Benboe’s Funeral Home Celebrates Eighty Years in Business


When the Benboe family started the funeral home business, little did they realize that it would create a legacy that would service so many in Pensacola throughout the years.

Sunday afternoon, the community had the opportunity to celebrate with the staff and owner of Benboe’s with their eighty years of business.

Zoya Webster Phillips, owner, welcomed everyone to the celebration and kicked off the event with Ms. Jo Mayo singing “The Impossible Dream”.

The atmosphere was one of excitement and gratitude.  As she sang to a standing room only crowd, it was apparent that Benboe’s had touched many lives-be it benevolence, scholarships, giving food, limousine service or handling the funeral arrangements-they had truly become an anchor in the community.

Al Martin, the pianist for the occasion, played as wonderfully as he always does accompanying many of the artists performing, including Mr. Kevin Cooper on guitar, Mr. James Johnson and Ms. Sarde’ Foster.

Also there to take part in the celebration was the Fellowship Mass Choir.

At one point Ms. Phillips called the other representing funeral homes forward-David Hawkins, Joe Morris Funeral Home, and Tracey Martin of Tracey Martin’ Funeral Home.  “I just want to acknowledge these businesses,” she said.  “We have to support our own. There’s no need for you to go anywhere else for your funeral needs.”  She stated.  “That’s right,” said Hawkins.  There’s no reason to go anywhere else.  We can provide any and everything you need.  Come to one of us.”  The crowd applauded and nodded in agreement.

As the program ended, everyone joined hands and sang the Negro Anthem “Lift Every Voice and Sing.” Refreshments were served in the Reception hall.

Brief History

On October 4, 1937, Mrs. Hattie Poe Benboe, Joseph Emmett Benboe, Sr., and Clarence “Cap” Benboe filed the necessary papers to open a funeral home in Pensacola, Florida.  The doors of Benboe Funeral Home were opened for business at 416 West Wright Street in the City of Pensacola, Florida November 11, 1937 at eleven minutes after eleven o’clock a.m.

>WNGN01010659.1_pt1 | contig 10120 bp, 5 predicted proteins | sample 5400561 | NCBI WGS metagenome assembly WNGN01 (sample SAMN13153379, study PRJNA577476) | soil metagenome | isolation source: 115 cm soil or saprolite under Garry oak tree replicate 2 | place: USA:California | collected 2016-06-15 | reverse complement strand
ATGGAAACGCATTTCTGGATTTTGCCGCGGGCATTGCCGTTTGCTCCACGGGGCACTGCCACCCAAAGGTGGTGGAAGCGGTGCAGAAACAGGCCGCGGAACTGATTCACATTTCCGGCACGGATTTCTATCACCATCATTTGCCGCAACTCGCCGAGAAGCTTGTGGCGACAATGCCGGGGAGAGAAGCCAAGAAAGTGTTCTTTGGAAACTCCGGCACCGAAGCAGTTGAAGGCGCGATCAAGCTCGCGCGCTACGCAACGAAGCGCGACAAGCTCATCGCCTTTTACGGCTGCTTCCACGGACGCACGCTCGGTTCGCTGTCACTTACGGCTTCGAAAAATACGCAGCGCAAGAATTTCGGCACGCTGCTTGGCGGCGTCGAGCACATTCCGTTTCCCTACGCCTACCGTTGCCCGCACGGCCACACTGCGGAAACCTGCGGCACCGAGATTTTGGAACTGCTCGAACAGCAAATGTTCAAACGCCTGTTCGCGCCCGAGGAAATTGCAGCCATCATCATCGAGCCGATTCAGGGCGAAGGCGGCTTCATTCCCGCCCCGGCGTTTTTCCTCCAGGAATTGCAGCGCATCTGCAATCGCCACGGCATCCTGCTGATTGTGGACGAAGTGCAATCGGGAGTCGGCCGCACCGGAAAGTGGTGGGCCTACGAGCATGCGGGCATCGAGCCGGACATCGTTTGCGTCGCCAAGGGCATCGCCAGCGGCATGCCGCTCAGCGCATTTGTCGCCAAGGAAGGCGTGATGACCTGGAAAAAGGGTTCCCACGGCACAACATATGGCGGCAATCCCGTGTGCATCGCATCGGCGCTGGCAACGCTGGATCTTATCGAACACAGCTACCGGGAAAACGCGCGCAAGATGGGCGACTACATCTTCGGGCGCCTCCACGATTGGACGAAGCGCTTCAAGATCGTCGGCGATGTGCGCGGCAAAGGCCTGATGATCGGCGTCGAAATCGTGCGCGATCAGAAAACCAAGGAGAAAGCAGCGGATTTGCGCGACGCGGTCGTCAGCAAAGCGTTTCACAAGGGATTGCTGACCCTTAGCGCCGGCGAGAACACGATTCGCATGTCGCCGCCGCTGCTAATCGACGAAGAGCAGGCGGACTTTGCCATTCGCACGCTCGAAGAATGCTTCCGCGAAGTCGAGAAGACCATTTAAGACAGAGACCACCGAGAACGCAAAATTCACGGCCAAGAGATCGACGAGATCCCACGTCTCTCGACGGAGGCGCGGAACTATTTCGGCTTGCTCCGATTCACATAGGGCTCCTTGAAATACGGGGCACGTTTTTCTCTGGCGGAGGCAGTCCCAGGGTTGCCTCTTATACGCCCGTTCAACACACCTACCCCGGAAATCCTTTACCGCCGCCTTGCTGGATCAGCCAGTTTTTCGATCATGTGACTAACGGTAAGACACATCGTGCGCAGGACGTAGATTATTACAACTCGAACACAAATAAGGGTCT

Mrs. Hattie Poe Benboe was the mother of Joe and Cap.  The three became partners in the funeral business. Joe Benboe entered and graduated from John A. Gupton School of Mortuary Science in Nashville, TN, and became the Licensed Funeral Director and Embalmer.  Cap became the General Manager.  The funeral home provided employment for many young men in the community.

After the deaths of Mrs. Hattie Benboe, Joseph and Clarence (Cap) Benboe, Mrs. Inez Collins Benboe, the widow of Joe, and Mrs. Lillian Barnes Benboe, the widow of Cap became the owners of the funeral home.  During the administration of Mrs. Inez and Mrs. Lillian several men were sent to school to pursue a degree in Mortuary Science.  As most things do sometimes, some things will go wrong.  At the time of internal problems Daniel Leslie Benboe, the son of Inez and Joe Benboe, a graduate of Florida A&M University had enrolled in Mehari Medical College aspiring to become a physician.  He was summoned by his mother to withdraw from Mehari and enroll in John A. Gupton School of Mortuary Science in Nashville, TN, for there was no one else who could really take over the family business and carry out the tradition that had been established by the family.  Dan earned the degree in 1967 from John A. Gupton and then on to Miami Dade College of Mortuary Science.

After passing the Boards in record time (Dan’s Bachelor of Science degree as a double major in Chemistry & Physics) became a licensed funeral director and embalmer.  Dan purchased the funeral home from his mother and aunt and remained the owner until his untimely death February 21, 2013.

Today, the funeral home is under the ownership of Zoya Wester-Phillips, who has been with the business for 40 years and is managing the funeral home with Daniel Leslie Benboe, II, a fourth generation.

“We are still continuing the legacy of our departed leaders which includes but not limited to serving this great community with pride, dignity, understanding, and compassion,” said Phillips.  “The staff and management are thankful to God and Pensacola for their loyal support for the past 80 years for we know that without you there would be no us.”

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